The trunk, if you would call it that, was not made of bark, but of a stretched, leathery skin. It buckled and folded around the main body, forming the same rows and ridges as a fingertip. From atop its crown, thin skeletal branches, which began as stems, grew and evolved into veiny arms. Human arms. Their splintery fingers gripped in silent torment.
The vague shapes dangling from them that I thought were fruit weren’t fruit at all—but rows of wrinkled heads. Some had wisps of white hair. Some had more developed features than others. And somewhere in the dim compartment of my mind, I realized something else—
They all looked like Gram-Gram.
The tree’s long, gnarled shape reached halfway to the ceiling from the evil earth that birthed it. In its center, a distinct crater was left, as if something large had recently been carved out. Something like a torso.
From the patch of soil in front, someone had been hard at work digging up and exposing the “roots”—boneless, atrophied legs with nubs on the way of becoming toes. A pair of them appeared to have already been cut and removed off the main stem.
I was now breathing hard, practically panting, trying to find some way to process the gaunt, twisted thing before me. Then, without thinking, I snapped a photo.
That was when I heard it—the sound of a chain being fiddled with.
I turned on my heel, clambering around a bit before picking one of the stacks of old hay and hiding behind it. The barn doors slid open just as I remembered to turn the flashlight off.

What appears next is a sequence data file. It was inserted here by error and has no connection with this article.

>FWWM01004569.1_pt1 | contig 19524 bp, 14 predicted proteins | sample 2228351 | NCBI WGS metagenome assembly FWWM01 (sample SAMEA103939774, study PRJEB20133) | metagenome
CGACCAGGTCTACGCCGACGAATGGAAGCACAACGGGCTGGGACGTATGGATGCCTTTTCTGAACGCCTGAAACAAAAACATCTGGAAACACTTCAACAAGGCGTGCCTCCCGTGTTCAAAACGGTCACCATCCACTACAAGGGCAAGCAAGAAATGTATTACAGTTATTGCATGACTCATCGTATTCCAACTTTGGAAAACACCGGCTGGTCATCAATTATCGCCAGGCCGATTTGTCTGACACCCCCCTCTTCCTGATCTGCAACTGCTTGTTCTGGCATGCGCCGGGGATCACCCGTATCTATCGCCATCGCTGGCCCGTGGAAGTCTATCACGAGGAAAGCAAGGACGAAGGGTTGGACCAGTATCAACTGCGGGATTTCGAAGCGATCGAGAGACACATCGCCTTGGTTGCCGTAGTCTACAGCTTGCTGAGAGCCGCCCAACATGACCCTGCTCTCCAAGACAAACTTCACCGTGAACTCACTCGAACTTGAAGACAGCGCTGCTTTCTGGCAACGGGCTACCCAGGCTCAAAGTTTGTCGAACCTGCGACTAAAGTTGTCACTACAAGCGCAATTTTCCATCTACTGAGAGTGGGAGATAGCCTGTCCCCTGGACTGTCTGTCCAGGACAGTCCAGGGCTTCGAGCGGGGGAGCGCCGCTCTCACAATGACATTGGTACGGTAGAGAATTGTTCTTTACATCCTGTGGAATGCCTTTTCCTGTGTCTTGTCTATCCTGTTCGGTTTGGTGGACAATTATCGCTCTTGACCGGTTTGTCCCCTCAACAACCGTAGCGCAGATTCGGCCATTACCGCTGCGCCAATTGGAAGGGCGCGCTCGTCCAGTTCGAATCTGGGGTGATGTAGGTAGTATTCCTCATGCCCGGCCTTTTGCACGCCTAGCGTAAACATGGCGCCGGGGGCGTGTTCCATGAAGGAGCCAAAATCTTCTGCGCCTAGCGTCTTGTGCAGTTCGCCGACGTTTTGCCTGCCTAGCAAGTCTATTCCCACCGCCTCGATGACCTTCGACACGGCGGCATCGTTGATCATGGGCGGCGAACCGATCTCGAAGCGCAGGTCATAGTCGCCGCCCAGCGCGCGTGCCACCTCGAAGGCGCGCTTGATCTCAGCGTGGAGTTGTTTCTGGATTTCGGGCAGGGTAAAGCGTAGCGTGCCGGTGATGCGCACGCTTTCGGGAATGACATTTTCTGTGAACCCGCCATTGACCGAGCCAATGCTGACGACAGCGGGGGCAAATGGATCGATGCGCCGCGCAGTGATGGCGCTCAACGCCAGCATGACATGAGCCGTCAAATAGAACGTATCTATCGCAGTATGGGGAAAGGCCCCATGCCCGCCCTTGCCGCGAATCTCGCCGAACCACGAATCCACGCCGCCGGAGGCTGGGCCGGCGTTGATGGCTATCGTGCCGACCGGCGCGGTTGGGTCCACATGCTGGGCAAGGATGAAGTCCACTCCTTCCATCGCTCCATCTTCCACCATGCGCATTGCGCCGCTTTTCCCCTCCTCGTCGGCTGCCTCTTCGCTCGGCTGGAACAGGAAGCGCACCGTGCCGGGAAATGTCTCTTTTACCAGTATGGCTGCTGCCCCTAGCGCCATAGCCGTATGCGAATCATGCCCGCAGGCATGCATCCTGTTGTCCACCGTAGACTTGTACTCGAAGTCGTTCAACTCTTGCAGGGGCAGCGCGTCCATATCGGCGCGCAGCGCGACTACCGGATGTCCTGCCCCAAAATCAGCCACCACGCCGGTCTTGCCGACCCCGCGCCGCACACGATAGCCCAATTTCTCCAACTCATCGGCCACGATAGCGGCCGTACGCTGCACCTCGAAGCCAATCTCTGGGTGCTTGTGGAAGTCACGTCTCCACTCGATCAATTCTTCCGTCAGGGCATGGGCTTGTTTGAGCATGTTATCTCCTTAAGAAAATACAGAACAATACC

Overhead lights flickered on and glazed the inner space with a soft, yellow glow. Boots made their way inside, thumping over the matted hay.
I leaned closer into my hiding spot, straggly bits of straw poking into my cheek.
Grandpa Cobalt came into view, approaching the nightmarish thing with a slow, burned-out pace and a few exhaled murmurs. A large empty sack was strung over his shoulder. Taking no notice of me, he maneuvered around to a small workshop in the corner, where a rack of brooms, a shovel, a manure fork, and a stained pruning saw hung in wait.
Bypassing those, he first gripped the wooden ladder, situated it at the front of the tree-thing, and returned for the hand saw.
I couldn’t look away from him, and the thick air I’d been breathing had started to make me feel lightheaded. Like this all truly were just a bad dream.
Stepping on a few of the rungs, Grandpa surveyed the hanging heads. Cupping each one by their cheek with his gloved hands, he opened their mouths, checking the teeth. Finally settling on one, he gave a little twist and plucked it like a fat, ripe apple. The selected head went into the bag.
He repeated the process for the tangle of arms, looking each of them over. Upon choosing the best two, he brought the saw up to where their collars met with the rest of the trunk and started cutting. The silver fangs chewed through them, producing a wet, grinding sound with each stroke.
I pinned my hands over my ears, trying to keep out the noise of moist, ripping fibers.
The arms drooped and dangled from their stems, and after the split, were quickly fed to the bag.
Black sap drained from their stumps.
With his bag full of the chosen parts, Grandpa Cobalt slung it over his shoulder and brought it to a door on the side of the room. It opened to a short, small space, where a light hung above a table. A white sheet was draped over it—a vague silhouetted shape beneath it. He closed the door shut behind him.
Can’t stay here, my thoughts sloshed and finally churned out. Have to go, have to get out. I cautiously moved toward the way I had come in, planning to cut through the empty pens in order to not be seen. But instead of my foot finding soft earth in my next step, it felt something hard and wooden.